Motor skills are essential for everyday living. They help a person move, manipulate objects, and interact with the environment. Motor skills are divided into two main domains; gross motor skills and fine motor skills.
Gross motor skills involve moving the large muscles of the body which, in infancy can be seen when the baby lifts his head when lying on his stomach and rolling over, and in the older child, when he is able to maintain his balance, walk, jump, reach, etc. Gross motor skills follow a pattern: large muscles develop before small muscles and are the foundation for development of other fine motor skills. The skills are developed in a top to bottom sequence. A person’s gross motor skill depends on the tone and strength of the muscles involved.
Fine motor skills involve using the small muscles of the hand with support from the larger muscles to manipulate objects and to transfer them from one hand to another, and to coordinate visual information with hand movements. Fine motor skills involve using precise hand movements to achieve results in threading beads, coloring, cutting, handwriting, etc. Fine motor skills are superimposed on gross motor skills. For example, a student’s ability to maintain upper body support will affect his ability to sit erect and interact in class, as well as his handwriting.
Motor skills are critical to complete activities of daily living (ADLs) such as dressing, feeding, grooming, and toileting. These are tasks that children and adults do every day that form the foundation of self-care. Children at different ages have varying abilities to independently accomplish ADLs, which is part of the natural developmental sequence of learning. For children who are not yet able to accomplish ADLs appropriate for their age, addressing these skills can lead to greater independence, confidence, and feelings of self-worth.
How do I know if my child has a problem?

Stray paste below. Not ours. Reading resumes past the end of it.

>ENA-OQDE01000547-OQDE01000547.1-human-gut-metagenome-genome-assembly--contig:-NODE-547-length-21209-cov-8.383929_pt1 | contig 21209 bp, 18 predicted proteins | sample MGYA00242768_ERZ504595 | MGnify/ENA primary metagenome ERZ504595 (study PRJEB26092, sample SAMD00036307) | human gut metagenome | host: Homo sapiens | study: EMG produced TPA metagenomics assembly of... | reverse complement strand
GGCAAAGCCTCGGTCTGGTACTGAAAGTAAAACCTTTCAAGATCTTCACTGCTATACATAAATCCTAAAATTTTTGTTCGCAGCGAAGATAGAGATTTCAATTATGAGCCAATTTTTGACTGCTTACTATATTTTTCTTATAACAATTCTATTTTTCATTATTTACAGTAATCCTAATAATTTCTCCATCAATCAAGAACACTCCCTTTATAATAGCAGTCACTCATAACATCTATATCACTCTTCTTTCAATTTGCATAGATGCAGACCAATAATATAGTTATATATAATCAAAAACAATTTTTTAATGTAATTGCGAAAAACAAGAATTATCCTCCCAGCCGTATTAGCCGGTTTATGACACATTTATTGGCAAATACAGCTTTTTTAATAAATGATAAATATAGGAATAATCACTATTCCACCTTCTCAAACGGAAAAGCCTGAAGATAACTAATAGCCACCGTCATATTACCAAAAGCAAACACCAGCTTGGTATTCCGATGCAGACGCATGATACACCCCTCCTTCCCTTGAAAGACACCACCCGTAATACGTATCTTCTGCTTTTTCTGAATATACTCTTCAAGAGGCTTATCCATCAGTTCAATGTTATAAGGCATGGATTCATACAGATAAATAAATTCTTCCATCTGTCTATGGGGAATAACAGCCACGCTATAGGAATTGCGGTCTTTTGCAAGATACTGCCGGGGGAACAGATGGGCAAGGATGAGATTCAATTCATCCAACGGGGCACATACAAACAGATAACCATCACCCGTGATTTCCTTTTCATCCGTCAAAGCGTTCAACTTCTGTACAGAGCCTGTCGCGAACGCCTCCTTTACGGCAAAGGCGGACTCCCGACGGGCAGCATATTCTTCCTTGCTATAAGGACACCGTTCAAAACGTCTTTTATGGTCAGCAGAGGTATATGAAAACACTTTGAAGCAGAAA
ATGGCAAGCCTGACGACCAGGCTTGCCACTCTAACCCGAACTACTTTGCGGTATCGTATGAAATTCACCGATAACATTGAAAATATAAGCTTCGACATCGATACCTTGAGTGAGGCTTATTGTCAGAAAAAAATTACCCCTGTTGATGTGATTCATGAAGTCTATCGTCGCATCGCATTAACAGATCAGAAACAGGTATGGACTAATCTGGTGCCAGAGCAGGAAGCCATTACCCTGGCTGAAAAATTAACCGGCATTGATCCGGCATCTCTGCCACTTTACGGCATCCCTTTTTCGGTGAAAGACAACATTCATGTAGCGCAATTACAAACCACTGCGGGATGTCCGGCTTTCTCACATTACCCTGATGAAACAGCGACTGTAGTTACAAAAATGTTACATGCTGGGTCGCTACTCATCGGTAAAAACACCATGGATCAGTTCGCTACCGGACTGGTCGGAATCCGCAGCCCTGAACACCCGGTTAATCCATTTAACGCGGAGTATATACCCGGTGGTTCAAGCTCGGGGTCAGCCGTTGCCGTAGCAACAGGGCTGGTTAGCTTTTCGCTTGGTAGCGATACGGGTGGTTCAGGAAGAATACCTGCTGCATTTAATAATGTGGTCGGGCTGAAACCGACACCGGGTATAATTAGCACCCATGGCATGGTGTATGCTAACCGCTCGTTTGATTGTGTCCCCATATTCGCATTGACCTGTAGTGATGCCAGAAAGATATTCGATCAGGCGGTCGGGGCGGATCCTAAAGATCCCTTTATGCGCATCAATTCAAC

Motor skills develop at different rates in all children. If your child has problems with balance, coordination and other gross motor milestones, he may have a gross motor, or coordination, disorder. If your child has problems with manipulating small objects, cutting, coloring, handwriting, and other fine motor milestones, he may have a fine motor disorder. Problems in acquisition of gross motor and fine motor skills hinder the child’s ability to interact with the environment, thus slowing the rate of learning. An assessment with an occupational therapist (OT) can help determine if your child’s motor skills are within an expected range of development for your child’s age or if further support is warranted.
How can occupational therapy help?
An occupational therapist (OT) can provide activities that can strengthen and help improve your child’s gross and/or fine motor skills. Occupational therapy for children is often crafted within play-based games and activities that also serve to target specific areas of need.
What can I do to help?
We encourage you to attend therapy sessions with your child to understand the skills that are being addressed and how to continue to support those developing skills at home within your daily routines. As you partner with your child’s occupational therapist (OT), together you can determine which skills will have the greatest positive impact for your child.